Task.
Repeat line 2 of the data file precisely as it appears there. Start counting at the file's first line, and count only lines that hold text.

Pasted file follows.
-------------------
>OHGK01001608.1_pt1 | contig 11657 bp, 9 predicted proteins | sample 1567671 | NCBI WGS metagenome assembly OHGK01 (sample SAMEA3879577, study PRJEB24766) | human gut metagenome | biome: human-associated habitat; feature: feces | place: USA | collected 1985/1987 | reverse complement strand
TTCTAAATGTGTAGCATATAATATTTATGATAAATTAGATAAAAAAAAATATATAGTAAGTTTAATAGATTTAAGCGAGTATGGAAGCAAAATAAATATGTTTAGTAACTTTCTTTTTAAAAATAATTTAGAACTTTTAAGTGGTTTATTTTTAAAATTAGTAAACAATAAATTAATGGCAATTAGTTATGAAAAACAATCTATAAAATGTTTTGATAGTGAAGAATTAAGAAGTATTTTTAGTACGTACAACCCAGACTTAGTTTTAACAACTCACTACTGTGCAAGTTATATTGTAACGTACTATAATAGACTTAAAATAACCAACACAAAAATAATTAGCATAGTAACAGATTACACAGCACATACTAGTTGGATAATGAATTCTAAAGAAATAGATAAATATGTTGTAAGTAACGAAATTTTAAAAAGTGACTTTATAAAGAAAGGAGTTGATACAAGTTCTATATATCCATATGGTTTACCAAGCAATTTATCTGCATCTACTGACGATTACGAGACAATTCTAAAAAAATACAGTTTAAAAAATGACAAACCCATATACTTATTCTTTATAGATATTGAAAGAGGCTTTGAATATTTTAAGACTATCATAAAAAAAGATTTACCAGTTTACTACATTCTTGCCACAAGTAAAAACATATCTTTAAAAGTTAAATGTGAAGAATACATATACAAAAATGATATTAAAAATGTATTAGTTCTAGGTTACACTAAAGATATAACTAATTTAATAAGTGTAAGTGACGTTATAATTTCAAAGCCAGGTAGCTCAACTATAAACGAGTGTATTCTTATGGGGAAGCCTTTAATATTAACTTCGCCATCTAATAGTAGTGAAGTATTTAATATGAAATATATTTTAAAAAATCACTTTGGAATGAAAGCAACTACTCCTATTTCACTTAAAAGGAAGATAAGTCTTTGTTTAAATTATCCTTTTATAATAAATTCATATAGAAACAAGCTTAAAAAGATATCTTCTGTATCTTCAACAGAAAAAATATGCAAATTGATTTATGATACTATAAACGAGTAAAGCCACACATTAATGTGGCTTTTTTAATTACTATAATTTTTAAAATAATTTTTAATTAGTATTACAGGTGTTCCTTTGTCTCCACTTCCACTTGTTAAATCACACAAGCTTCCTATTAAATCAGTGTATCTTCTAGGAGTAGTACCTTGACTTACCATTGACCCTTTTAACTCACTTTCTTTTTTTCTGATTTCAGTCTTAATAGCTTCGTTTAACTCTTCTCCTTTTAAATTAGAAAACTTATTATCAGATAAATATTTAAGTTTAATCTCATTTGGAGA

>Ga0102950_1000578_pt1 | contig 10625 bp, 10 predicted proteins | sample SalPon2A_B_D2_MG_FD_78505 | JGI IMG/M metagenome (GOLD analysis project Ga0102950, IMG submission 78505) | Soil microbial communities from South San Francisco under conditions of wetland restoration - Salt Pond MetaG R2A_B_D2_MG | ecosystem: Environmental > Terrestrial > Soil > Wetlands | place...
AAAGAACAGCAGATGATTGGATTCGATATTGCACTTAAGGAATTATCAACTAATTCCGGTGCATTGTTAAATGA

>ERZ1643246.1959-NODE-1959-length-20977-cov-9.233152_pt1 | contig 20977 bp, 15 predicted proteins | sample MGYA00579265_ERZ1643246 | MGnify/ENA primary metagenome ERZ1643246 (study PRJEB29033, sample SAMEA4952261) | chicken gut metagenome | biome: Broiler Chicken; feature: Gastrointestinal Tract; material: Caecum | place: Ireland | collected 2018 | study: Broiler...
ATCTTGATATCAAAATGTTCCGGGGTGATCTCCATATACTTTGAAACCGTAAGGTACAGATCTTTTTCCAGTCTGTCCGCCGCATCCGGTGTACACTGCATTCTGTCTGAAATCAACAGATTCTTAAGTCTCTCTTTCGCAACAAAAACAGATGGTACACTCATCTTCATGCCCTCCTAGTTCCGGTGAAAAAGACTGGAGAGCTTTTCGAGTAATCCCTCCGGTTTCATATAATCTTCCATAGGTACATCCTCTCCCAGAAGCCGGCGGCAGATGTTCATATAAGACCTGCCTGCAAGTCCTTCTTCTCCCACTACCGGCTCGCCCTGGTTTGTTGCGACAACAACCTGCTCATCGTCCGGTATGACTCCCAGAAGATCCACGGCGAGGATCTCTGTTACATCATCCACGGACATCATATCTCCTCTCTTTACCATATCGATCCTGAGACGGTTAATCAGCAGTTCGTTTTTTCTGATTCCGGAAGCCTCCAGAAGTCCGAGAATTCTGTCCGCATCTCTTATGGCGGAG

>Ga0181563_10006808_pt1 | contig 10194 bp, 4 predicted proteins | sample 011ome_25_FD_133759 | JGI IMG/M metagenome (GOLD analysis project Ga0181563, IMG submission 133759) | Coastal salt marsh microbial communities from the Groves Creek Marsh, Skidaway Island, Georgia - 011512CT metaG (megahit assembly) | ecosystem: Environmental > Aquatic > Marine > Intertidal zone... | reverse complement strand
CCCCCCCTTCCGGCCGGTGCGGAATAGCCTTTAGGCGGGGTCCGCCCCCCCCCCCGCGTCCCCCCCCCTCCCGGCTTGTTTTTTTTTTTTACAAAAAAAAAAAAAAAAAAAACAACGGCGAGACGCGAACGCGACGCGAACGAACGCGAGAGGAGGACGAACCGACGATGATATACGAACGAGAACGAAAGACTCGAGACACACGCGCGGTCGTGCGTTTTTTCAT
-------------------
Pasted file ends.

TTCTAAATGTGTAGCATATAATATTTATGATAAATTAGATAAAAAAAAATATATAGTAAGTTTAATAGATTTAAGCGAGTATGGAAGCAAAATAAATATGTTTAGTAACTTTCTTTTTAAAAATAATTTAGAACTTTTAAGTGGTTTATTTTTAAAATTAGTAAACAATAAATTAATGGCAATTAGTTATGAAAAACAATCTATAAAATGTTTTGATAGTGAAGAATTAAGAAGTATTTTTAGTACGTACAACCCAGACTTAGTTTTAACAACTCACTACTGTGCAAGTTATATTGTAACGTACTATAATAGACTTAAAATAACCAACACAAAAATAATTAGCATAGTAACAGATTACACAGCACATACTAGTTGGATAATGAATTCTAAAGAAATAGATAAATATGTTGTAAGTAACGAAATTTTAAAAAGTGACTTTATAAAGAAAGGAGTTGATACAAGTTCTATATATCCATATGGTTTACCAAGCAATTTATCTGCATCTACTGACGATTACGAGACAATTCTAAAAAAATACAGTTTAAAAAATGACAAACCCATATACTTATTCTTTATAGATATTGAAAGAGGCTTTGAATATTTTAAGACTATCATAAAAAAAGATTTACCAGTTTACTACATTCTTGCCACAAGTAAAAACATATCTTTAAAAGTTAAATGTGAAGAATACATATACAAAAATGATATTAAAAATGTATTAGTTCTAGGTTACACTAAAGATATAACTAATTTAATAAGTGTAAGTGACGTTATAATTTCAAAGCCAGGTAGCTCAACTATAAACGAGTGTATTCTTATGGGGAAGCCTTTAATATTAACTTCGCCATCTAATAGTAGTGAAGTATTTAATATGAAATATATTTTAAAAAATCACTTTGGAATGAAAGCAACTACTCCTATTTCACTTAAAAGGAAGATAAGTCTTTGTTTAAATTATCCTTTTATAATAAATTCATATAGAAACAAGCTTAAAAAGATATCTTCTGTATCTTCAACAGAAAAAATATGCAAATTGATTTATGATACTATAAACGAGTAAAGCCACACATTAATGTGGCTTTTTTAATTACTATAATTTTTAAAATAATTTTTAATTAGTATTACAGGTGTTCCTTTGTCTCCACTTCCACTTGTTAAATCACACAAGCTTCCTATTAAATCAGTGTATCTTCTAGGAGTAGTACCTTGACTTACCATTGACCCTTTTAACTCACTTTCTTTTTTTCTGATTTCAGTCTTAATAGCTTCGTTTAACTCTTCTCCTTTTAAATTAGAAAACTTATTATCAGATAAATATTTAAGTTTAATCTCATTTGGAGA